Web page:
U.S. Jews and Evangelicals Help Israel Rebuild After Fires
Religion News Service
JERUSALEM (RNS) American Jews and evangelical Christians are taking a central role in rebuilding the Carmel region in northern Israel after a deadly fire decimated large swaths of the Carmel forest and left many people homeless.
Several Jewish and evangelical Christian organizations have launched fund-raising drives to assist the region after a massive wildfire in early December killed 43 people in one of Israel's few green belts. It took a team of international fire fighters to put out the blaze.
The fire highlighted the woeful state of Israel's fire service, which employs fewer than 1,500 fire fighters in a nation of 7 million people. There is a severe shortage of fire trucks and the under-funded service does not own a single fire-fighting plane.
American Jews and evangelical Christians, who have a long tradition of funding everything from Israeli tree plantings and soup kitchens to ambulances and bomb shelters, will be supplementing Israeli government aid for fire relief. They hope to raise several million dollars.
Israel's Ministry of Tourism and the Jewish National Fund USA announced a joint plan to raise funds from American Jews and U.S. evangelicals. Tourism Minister Stas Misezhnikov instructed his North American representatives to increase marketing and fundraising to fund the planting of trees on Tu Bishvat, a holiday celebrating trees and nature, in late January.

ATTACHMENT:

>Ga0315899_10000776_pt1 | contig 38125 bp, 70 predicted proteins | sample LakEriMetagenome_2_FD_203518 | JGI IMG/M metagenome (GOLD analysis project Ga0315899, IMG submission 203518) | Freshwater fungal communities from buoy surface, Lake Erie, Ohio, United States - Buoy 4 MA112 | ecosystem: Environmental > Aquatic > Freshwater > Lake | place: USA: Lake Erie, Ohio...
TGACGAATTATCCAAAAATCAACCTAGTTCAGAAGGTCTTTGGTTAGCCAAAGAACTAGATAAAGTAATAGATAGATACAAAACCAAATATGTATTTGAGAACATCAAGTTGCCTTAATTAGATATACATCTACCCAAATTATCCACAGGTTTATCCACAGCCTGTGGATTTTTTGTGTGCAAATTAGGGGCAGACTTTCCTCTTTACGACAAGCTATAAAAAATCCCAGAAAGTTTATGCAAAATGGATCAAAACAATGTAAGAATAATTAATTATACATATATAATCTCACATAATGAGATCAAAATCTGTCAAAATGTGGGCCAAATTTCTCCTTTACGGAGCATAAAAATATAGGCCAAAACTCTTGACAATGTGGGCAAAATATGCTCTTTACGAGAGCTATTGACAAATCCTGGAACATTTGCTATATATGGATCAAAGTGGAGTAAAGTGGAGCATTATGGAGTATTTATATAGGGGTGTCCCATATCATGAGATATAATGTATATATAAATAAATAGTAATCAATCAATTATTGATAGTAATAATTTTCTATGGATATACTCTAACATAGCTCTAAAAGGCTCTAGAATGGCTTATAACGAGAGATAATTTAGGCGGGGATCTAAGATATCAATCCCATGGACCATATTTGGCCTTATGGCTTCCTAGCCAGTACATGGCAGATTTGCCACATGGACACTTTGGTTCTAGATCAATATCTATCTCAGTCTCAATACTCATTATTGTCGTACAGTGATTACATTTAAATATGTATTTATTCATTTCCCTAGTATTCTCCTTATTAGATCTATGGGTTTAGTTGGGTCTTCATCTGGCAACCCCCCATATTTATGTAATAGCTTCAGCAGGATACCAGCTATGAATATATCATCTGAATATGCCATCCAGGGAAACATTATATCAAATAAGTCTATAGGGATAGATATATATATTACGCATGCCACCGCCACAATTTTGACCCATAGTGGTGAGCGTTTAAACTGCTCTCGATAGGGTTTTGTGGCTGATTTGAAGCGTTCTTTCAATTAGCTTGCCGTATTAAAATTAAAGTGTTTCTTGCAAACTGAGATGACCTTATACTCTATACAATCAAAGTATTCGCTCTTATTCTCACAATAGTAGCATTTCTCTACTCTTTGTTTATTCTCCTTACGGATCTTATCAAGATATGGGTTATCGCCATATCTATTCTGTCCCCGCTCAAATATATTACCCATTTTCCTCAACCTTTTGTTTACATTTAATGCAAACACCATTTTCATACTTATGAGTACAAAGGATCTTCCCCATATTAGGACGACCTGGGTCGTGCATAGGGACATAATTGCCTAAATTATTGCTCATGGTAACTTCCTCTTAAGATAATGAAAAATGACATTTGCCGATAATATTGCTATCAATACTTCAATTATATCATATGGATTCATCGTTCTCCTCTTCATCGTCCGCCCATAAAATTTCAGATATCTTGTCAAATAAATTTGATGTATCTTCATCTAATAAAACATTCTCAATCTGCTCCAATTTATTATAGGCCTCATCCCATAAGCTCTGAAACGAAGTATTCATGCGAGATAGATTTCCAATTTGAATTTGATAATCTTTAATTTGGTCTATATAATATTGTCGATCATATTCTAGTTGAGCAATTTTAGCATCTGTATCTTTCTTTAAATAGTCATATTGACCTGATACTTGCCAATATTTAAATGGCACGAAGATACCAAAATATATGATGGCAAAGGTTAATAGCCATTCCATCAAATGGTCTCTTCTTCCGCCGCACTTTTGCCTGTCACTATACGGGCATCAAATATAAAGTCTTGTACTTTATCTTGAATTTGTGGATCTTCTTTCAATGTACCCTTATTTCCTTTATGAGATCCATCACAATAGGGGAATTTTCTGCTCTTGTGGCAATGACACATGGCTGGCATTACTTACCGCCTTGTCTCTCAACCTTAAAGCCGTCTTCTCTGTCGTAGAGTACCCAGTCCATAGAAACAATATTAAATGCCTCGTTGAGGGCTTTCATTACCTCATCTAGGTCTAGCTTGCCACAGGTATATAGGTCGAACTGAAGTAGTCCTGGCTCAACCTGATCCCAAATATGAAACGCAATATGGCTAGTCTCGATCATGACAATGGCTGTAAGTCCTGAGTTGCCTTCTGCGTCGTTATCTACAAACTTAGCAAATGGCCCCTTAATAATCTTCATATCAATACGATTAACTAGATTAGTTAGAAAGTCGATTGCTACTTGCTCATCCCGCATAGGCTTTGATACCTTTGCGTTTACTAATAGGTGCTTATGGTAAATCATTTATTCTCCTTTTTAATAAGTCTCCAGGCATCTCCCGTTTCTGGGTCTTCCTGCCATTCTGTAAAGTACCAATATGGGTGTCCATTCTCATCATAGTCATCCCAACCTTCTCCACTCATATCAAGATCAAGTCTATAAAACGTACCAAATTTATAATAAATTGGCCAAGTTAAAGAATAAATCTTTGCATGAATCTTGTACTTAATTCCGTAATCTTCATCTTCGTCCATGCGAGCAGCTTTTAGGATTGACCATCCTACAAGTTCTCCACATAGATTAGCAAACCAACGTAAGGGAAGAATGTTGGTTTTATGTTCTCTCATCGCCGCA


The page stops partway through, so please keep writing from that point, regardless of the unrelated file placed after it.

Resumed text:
The New York-based Orthodox Union said it will donate 100 percent of donations collected for fire relief to organizations providing "rescue, relief, emergency services and support."
The International Fellowship of Christians and Jews has earmarked $3 million in emergency aid "to help stricken families and communities." Israeli media reports accused Eli Yishai, the ultra-Orthodox Jew who oversees the fire service, of previously refusing IFCJ's previous offer of several fire trucks because he considers it a missionary organization.
Some have suggested the Israeli government, and not foreign donors, should foot the entire bill for the damage caused by what they consider gross government negligence.
"The fact that (Israel) doesn't possess adequate firefighting equipment is its own fault," commentator Jeffrey Goldberg wrote in Atlantic magazine. "At some point, the good-hearted Diaspora Jews who still think of Israel as a charity case are going to have to tell their cousins to learn to fully fund basic services like fire fighting."